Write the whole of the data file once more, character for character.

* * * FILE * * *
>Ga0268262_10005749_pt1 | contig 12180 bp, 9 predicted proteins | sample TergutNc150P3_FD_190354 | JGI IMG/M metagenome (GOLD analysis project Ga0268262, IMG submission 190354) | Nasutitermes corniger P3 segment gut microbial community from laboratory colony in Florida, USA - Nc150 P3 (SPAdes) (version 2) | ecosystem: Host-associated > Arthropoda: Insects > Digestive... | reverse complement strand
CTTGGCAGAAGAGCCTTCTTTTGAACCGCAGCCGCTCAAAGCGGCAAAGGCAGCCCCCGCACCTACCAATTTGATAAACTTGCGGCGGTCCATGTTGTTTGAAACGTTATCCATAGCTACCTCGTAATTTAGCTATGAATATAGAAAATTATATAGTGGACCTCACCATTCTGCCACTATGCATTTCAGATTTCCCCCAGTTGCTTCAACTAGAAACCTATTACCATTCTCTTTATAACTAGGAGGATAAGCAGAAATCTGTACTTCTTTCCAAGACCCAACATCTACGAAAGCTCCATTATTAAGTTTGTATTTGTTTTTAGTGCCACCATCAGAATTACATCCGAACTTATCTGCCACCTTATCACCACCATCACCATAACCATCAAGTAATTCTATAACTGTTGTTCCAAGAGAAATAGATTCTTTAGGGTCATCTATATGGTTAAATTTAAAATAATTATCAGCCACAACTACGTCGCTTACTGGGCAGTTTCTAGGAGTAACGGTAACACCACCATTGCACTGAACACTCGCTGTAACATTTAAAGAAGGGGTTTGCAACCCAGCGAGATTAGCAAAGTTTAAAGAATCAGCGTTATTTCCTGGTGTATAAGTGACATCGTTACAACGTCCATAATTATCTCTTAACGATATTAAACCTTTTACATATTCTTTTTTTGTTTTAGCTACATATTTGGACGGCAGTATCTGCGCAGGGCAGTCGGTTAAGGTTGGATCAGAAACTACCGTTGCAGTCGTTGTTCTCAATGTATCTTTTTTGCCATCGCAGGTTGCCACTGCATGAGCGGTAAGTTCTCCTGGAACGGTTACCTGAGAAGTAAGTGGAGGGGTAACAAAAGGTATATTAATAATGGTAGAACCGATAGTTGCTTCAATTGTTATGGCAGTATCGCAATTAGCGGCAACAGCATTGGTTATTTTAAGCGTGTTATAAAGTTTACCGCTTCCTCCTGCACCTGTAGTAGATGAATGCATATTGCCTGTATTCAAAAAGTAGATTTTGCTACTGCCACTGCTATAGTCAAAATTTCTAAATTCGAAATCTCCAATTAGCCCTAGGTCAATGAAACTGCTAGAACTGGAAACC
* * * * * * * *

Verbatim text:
>Ga0268262_10005749_pt1 | contig 12180 bp, 9 predicted proteins | sample TergutNc150P3_FD_190354 | JGI IMG/M metagenome (GOLD analysis project Ga0268262, IMG submission 190354) | Nasutitermes corniger P3 segment gut microbial community from laboratory colony in Florida, USA - Nc150 P3 (SPAdes) (version 2) | ecosystem: Host-associated > Arthropoda: Insects > Digestive... | reverse complement strand
CTTGGCAGAAGAGCCTTCTTTTGAACCGCAGCCGCTCAAAGCGGCAAAGGCAGCCCCCGCACCTACCAATTTGATAAACTTGCGGCGGTCCATGTTGTTTGAAACGTTATCCATAGCTACCTCGTAATTTAGCTATGAATATAGAAAATTATATAGTGGACCTCACCATTCTGCCACTATGCATTTCAGATTTCCCCCAGTTGCTTCAACTAGAAACCTATTACCATTCTCTTTATAACTAGGAGGATAAGCAGAAATCTGTACTTCTTTCCAAGACCCAACATCTACGAAAGCTCCATTATTAAGTTTGTATTTGTTTTTAGTGCCACCATCAGAATTACATCCGAACTTATCTGCCACCTTATCACCACCATCACCATAACCATCAAGTAATTCTATAACTGTTGTTCCAAGAGAAATAGATTCTTTAGGGTCATCTATATGGTTAAATTTAAAATAATTATCAGCCACAACTACGTCGCTTACTGGGCAGTTTCTAGGAGTAACGGTAACACCACCATTGCACTGAACACTCGCTGTAACATTTAAAGAAGGGGTTTGCAACCCAGCGAGATTAGCAAAGTTTAAAGAATCAGCGTTATTTCCTGGTGTATAAGTGACATCGTTACAACGTCCATAATTATCTCTTAACGATATTAAACCTTTTACATATTCTTTTTTTGTTTTAGCTACATATTTGGACGGCAGTATCTGCGCAGGGCAGTCGGTTAAGGTTGGATCAGAAACTACCGTTGCAGTCGTTGTTCTCAATGTATCTTTTTTGCCATCGCAGGTTGCCACTGCATGAGCGGTAAGTTCTCCTGGAACGGTTACCTGAGAAGTAAGTGGAGGGGTAACAAAAGGTATATTAATAATGGTAGAACCGATAGTTGCTTCAATTGTTATGGCAGTATCGCAATTAGCGGCAACAGCATTGGTTATTTTAAGCGTGTTATAAAGTTTACCGCTTCCTCCTGCACCTGTAGTAGATGAATGCATATTGCCTGTATTCAAAAAGTAGATTTTGCTACTGCCACTGCTATAGTCAAAATTTCTAAATTCGAAATCTCCAATTAGCCCTAGGTCAATGAAACTGCTAGAACTGGAAACC